Taufel abandons cautious instincts as mistakes pile up

Simon Taufel, who hails from Sydney, is one of the most highly regarded umpires in the world, but he has had a match at Trent Bridge that he will want to forget. On the first two days of this Third Test he confirmed his reputation of being an umpire who is reluctant to give batsmen out, which, generally speaking, is the accepted practice these days.

Simon Taufel, who hails from Sydney, is one of the most highly regarded umpires in the world, but he has had a match at Trent Bridge that he will want to forget. On the first two days of this Third Test he confirmed his reputation of being an umpire who is reluctant to give batsmen out, which, generally speaking, is the accepted practice these days.

Then, on the third morning, Graham Thorpe tried to flick a ball from James Franklin down the legside. The ball went through to Brendon McCullum who, together with the slips, appealed extravagantly for a catch. With the batsman turning his back on the umpire as he plays this particular stroke, it is not the easiest of decisions for the official.

For all that, Taufel's finger was up almost before the appeal had finished, suggesting that there was not the faintest shadow of doubt in the umpire's mind. Thorpe hesitated long enough to make it clear what he thought and the replays showed that the ball had touched Thorpe's trousers and not the bat on its way through.

Being an experienced umpire, it will not have taken Taufel long to realise that he had made a bad decision. It was now that his confidence will have begun to erode. The decision will have played on his mind and, as a result, it precipitated some more questionable decisions.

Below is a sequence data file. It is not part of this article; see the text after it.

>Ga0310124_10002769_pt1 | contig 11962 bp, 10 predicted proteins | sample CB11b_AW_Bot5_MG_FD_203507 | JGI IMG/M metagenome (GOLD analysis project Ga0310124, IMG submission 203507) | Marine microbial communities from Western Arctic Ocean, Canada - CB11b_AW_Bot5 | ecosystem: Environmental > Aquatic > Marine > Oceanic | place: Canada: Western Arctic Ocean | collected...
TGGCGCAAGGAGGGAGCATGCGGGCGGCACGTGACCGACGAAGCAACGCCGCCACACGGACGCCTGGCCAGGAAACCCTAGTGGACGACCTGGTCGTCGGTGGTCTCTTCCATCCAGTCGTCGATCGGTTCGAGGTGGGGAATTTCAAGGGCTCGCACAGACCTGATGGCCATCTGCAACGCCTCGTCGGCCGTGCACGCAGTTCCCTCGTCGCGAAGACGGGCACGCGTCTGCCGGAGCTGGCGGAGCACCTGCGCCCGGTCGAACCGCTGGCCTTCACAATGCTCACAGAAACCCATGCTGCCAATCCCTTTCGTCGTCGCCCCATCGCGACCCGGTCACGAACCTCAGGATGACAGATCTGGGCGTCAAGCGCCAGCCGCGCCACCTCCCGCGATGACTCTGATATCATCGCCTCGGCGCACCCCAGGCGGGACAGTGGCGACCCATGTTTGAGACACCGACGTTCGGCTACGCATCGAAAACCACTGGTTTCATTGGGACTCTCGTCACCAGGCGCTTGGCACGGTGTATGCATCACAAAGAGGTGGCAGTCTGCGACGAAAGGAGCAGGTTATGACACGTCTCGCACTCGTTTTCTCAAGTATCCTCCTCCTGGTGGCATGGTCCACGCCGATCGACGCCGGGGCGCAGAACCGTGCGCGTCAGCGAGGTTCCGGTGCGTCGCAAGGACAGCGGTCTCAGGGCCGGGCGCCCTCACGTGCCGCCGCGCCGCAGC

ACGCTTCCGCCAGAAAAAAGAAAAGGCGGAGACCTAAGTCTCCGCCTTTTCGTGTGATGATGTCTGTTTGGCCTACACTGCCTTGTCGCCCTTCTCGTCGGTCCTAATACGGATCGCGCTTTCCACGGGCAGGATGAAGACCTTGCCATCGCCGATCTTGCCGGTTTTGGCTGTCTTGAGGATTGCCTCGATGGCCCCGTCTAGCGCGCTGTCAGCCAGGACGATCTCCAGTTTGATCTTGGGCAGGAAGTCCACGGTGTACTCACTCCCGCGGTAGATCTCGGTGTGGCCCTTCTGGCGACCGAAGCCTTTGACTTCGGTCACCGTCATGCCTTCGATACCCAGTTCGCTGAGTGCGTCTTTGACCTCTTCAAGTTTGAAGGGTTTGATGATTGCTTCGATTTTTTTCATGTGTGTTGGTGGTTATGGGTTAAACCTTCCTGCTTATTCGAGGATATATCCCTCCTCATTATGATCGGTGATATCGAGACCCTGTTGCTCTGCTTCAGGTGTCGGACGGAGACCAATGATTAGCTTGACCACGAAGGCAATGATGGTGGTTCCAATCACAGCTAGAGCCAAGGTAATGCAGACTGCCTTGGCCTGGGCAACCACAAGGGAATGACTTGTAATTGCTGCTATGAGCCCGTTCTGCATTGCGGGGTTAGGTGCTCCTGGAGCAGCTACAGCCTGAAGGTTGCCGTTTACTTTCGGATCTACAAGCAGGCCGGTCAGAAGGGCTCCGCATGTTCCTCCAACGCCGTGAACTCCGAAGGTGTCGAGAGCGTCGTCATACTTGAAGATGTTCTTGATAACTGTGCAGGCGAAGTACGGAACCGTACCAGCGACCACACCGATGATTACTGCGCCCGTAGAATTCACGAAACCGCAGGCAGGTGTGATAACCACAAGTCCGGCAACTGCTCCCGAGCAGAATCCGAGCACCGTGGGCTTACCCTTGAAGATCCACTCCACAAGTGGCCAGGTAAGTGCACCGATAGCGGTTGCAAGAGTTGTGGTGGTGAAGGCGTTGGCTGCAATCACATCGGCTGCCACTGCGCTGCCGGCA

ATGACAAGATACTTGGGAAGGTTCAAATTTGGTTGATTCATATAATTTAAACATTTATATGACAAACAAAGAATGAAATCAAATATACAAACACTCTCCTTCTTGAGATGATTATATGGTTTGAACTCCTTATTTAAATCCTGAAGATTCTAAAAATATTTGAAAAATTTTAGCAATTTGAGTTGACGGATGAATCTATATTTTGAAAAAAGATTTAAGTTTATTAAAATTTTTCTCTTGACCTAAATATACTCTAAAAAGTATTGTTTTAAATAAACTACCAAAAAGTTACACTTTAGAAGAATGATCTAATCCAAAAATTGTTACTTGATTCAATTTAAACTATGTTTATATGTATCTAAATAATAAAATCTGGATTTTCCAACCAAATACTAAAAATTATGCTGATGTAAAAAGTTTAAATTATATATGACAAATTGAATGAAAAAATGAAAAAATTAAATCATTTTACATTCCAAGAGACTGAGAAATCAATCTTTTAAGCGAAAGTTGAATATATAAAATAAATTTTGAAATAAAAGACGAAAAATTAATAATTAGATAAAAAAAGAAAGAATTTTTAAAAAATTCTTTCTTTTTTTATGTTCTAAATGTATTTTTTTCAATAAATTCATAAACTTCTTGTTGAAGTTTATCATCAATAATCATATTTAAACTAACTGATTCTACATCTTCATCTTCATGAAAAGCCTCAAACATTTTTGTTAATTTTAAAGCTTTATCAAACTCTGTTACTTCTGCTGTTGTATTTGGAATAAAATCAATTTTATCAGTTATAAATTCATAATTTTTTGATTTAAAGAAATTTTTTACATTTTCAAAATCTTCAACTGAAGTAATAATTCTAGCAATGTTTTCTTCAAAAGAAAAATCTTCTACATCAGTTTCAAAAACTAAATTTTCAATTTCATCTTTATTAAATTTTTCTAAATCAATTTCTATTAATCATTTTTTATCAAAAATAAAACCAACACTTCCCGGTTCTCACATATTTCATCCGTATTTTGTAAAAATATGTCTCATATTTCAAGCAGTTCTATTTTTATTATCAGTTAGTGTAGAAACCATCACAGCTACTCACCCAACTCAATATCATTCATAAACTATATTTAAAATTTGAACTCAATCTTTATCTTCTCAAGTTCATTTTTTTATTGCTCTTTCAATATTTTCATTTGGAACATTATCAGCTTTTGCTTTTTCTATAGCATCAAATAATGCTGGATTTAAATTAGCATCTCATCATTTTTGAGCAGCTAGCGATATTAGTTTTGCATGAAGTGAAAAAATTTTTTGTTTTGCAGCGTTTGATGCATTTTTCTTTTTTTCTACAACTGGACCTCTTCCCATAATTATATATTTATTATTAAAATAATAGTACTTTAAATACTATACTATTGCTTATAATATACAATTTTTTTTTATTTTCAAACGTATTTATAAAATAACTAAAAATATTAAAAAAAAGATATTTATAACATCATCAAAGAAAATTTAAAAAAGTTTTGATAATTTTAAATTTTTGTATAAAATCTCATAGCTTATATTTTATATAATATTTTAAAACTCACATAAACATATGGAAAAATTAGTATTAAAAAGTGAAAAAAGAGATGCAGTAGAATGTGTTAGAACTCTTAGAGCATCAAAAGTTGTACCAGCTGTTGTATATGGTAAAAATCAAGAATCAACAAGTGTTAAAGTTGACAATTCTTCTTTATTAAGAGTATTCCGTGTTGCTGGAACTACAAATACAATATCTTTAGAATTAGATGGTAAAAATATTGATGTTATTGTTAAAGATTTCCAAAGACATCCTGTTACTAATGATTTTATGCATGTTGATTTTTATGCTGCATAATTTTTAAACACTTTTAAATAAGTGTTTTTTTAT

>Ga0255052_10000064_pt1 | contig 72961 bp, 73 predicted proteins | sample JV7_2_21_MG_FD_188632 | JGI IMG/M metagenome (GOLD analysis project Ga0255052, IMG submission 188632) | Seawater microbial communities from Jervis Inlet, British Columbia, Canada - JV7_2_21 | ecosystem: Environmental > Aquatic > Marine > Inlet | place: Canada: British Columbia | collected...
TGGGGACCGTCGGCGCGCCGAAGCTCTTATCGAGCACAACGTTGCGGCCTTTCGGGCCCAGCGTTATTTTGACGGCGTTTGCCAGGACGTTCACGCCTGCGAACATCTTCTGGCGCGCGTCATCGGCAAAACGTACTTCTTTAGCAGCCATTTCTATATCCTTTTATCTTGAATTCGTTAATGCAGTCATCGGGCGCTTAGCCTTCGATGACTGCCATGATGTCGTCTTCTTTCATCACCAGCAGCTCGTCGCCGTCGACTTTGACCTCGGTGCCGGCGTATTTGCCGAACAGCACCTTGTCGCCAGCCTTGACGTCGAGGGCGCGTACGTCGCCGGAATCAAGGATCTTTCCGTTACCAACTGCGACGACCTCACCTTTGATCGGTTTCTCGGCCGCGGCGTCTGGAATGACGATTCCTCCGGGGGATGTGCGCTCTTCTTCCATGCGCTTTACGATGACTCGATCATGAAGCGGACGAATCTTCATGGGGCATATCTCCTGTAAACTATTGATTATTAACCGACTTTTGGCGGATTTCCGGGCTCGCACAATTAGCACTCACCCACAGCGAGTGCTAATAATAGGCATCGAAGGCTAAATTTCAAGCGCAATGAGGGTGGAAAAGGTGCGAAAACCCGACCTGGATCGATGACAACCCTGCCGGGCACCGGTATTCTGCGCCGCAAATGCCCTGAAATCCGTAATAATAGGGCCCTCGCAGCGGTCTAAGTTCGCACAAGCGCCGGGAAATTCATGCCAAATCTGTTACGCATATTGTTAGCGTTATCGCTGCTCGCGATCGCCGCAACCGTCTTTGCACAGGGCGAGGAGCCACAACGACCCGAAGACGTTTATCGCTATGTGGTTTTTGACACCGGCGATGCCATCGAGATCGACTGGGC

When Stephen Fleming was hit on the pad playing no stroke at Andrew Flintoff, Taufel raised his finger. This was a marginal decision and it was surprising that an umpire who is at heart a "not-outer" should have given Fleming out. The replay suggested the ball was too high and there should surely have been some doubt in the umpire's mind.

In Flintoff's next over Tauffel again raised his finger when Flintoff hit Nathan Astle on the pad with one the replay said would have just brushed leg stump. This was another surprise from a not-outer. Then just before the close he gave Scott Styris out caught behind when he flashed at a wide one from Steve Harmison that he clearly missed.

His confidence must have been shattered after all this and on the fourth morning Andrew Strauss became the victim of a third dreadful decision from Tauffel when he was given lbw to a ball which clearly pitched outside the leg stump. One bad match does not make him a bad umpire, but he will be glad to hang up his white coat for a bit.

Suggested Topics
Have you tried new the Independent Digital Edition apps?
Caption competition
Caption competition
Latest stories from i100
Daily Quiz
Have you tried new the Independent Digital Edition apps?
Independent Dating
and  

By clicking 'Search' you
are agreeing to our
Terms of Use.

Career Services

Day In a Page

Sun, sex and an anthropological study: One British academic's summer of hell in Magaluf

Sun, sex and an anthropological study